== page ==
Employers with 50+ full-time equivalent employees in 2015 with a self-insured health plan Employers with self-insured health plans are required to perform both the employer reporting requirements (Section 6056) and the insurer reporting requirements (Section 6055). So employers with a self-insured plan are required to complete both the top and bottom half of the IRS Form 1095-C. (The top half of the form includes the Section 6056 reporting information and the bottom half of the form includes the Section 6055 reporting information.) These employers are also required to complete the transmittal form (IRS Form 1094-C). This guide is only intended to cover the Section 6056 (employer) reporting requirements, not the Section 6055 (insurer) reporting requirements.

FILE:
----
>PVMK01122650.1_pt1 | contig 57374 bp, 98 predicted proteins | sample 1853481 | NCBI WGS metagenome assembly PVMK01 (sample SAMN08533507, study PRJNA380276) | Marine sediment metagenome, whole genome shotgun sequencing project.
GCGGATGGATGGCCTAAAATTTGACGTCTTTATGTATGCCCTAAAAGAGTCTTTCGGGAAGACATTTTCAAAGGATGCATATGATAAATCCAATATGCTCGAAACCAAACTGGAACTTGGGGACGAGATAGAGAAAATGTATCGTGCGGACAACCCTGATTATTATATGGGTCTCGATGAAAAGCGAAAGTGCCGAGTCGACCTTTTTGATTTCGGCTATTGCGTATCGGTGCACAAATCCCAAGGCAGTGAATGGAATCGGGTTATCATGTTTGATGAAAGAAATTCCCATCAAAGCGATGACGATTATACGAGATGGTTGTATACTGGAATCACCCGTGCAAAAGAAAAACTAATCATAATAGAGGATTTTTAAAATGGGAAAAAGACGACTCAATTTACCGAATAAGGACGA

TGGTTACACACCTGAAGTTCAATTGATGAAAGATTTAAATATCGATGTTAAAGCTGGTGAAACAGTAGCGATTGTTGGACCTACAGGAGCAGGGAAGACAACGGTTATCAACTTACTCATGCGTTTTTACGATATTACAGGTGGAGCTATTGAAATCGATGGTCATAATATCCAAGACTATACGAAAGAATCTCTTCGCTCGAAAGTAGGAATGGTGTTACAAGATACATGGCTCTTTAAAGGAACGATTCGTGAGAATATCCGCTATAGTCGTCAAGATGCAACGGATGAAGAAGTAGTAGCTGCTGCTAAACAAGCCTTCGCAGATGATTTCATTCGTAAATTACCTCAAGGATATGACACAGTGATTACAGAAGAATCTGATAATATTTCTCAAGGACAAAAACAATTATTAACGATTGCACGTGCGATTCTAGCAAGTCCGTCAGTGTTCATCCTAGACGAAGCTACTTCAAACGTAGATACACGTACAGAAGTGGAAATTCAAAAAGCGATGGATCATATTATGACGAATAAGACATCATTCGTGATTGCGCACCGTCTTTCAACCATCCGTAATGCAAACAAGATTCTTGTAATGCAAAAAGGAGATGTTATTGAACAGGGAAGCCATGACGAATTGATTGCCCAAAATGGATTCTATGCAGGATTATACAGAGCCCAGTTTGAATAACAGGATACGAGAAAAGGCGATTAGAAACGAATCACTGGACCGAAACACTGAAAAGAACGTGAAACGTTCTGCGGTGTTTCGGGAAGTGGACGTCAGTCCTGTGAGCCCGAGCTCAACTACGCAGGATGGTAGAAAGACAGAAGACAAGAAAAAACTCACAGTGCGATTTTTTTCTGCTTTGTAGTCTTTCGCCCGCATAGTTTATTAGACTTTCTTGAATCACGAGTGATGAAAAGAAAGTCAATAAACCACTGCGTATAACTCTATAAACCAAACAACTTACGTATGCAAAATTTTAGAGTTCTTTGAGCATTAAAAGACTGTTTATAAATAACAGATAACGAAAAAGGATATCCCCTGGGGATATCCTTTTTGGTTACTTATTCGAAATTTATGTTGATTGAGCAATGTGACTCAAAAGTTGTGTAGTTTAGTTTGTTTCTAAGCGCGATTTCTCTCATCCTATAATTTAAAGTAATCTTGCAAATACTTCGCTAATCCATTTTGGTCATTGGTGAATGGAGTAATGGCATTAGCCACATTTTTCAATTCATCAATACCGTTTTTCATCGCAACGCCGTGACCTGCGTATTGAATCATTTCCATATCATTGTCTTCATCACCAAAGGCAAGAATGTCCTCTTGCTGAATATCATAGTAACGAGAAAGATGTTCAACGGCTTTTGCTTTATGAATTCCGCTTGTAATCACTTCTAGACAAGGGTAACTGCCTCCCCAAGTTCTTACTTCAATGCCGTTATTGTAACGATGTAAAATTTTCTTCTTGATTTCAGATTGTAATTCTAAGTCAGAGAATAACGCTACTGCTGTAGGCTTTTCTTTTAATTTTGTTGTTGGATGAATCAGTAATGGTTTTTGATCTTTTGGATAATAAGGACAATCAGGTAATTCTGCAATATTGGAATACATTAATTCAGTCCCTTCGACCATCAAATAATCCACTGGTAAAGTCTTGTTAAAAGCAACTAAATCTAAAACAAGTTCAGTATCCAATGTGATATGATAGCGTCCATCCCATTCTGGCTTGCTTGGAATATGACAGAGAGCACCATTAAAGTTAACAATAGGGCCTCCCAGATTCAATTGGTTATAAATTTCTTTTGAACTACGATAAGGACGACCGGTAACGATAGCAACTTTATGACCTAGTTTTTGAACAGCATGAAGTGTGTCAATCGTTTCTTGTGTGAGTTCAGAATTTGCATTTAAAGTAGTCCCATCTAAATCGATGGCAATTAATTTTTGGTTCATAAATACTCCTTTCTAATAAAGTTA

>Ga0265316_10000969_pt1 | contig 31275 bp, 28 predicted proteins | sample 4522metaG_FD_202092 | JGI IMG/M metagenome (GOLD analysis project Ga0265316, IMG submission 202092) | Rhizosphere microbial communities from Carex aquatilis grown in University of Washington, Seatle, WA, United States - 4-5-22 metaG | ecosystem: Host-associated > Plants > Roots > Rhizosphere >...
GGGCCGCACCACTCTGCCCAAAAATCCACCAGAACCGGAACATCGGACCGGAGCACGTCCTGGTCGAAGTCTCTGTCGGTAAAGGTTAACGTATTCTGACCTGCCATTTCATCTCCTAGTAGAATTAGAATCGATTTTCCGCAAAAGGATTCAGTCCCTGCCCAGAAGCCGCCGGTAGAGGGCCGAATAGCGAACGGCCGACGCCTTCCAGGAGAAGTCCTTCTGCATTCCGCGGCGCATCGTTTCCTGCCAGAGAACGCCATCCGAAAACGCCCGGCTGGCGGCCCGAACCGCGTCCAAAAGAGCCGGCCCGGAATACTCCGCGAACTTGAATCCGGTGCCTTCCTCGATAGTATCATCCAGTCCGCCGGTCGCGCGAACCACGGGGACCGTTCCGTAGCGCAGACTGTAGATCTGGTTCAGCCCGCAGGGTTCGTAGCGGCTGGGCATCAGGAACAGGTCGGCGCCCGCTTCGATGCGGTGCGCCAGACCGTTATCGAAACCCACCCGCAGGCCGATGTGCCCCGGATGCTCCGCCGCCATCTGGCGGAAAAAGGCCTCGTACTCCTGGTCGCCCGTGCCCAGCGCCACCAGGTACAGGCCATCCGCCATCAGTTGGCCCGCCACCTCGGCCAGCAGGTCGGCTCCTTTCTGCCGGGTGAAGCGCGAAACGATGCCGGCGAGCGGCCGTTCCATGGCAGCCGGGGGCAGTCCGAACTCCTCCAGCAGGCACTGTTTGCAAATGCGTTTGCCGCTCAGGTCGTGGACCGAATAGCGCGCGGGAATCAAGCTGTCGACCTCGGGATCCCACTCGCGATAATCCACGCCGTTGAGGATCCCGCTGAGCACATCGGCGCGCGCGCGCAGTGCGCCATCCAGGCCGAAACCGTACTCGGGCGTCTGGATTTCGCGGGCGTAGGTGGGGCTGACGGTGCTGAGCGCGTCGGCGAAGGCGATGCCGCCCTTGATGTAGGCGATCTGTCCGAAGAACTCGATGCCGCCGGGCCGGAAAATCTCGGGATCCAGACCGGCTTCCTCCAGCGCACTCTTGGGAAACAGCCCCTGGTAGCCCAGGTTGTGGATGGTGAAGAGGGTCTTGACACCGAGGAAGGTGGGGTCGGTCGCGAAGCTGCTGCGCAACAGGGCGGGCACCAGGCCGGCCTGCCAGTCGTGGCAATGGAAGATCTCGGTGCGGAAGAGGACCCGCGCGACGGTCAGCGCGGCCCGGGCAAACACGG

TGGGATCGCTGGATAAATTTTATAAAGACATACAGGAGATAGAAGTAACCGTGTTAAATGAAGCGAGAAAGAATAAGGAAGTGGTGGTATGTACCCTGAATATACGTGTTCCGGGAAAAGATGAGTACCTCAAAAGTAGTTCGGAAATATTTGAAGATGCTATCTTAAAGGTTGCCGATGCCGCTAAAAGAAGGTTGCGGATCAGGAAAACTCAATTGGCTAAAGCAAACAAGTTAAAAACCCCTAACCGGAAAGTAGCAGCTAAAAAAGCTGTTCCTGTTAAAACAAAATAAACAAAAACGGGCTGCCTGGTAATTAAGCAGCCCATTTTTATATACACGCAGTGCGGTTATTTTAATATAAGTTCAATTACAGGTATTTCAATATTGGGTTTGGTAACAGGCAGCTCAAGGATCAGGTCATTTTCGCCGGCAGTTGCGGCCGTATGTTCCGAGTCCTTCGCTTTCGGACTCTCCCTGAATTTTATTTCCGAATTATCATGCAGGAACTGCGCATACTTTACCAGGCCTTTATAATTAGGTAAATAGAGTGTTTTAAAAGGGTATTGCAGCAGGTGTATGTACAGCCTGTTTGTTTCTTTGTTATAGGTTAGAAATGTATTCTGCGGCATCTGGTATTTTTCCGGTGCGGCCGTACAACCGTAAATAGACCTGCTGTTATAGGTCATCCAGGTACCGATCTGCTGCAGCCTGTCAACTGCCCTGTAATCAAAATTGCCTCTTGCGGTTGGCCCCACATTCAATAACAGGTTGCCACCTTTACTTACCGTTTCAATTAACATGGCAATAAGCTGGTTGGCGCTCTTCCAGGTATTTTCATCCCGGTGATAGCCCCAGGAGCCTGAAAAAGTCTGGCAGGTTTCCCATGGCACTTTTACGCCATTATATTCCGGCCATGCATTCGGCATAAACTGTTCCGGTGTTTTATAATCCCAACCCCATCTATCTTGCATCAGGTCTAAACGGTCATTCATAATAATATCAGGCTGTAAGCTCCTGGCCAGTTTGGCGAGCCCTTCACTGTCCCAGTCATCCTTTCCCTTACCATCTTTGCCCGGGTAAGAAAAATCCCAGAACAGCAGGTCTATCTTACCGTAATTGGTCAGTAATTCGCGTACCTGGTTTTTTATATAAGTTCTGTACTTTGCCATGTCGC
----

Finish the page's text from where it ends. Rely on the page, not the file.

Who is a Full Time Employee?    <top>

For purposes of the employer shared responsibility provisions, a full-time employee is, for a calendar month, an employee employed on average at least 30 hours of service per week, or 130 hours of service per month.  

There are two methods for determining full-time employee status: 

    1. The monthly measurement method
      • Under the monthly measurement method, the employer determines if an employee is a full-time employee on a month-by-month basis by looking at whether the employee has at least 130 hours of service for each month. 
    2. The look-back measurement method. 
      • Under the look-back measurement method, an employer may determine the status of an employee as a full-time employee during what is referred to as the stability period, based upon the hours of service of the employee in the preceding period, which is referred to as the measurement period.

Who is a Full Time Equivalent (FTE)? How do I determine a Full Time Employee?    <top>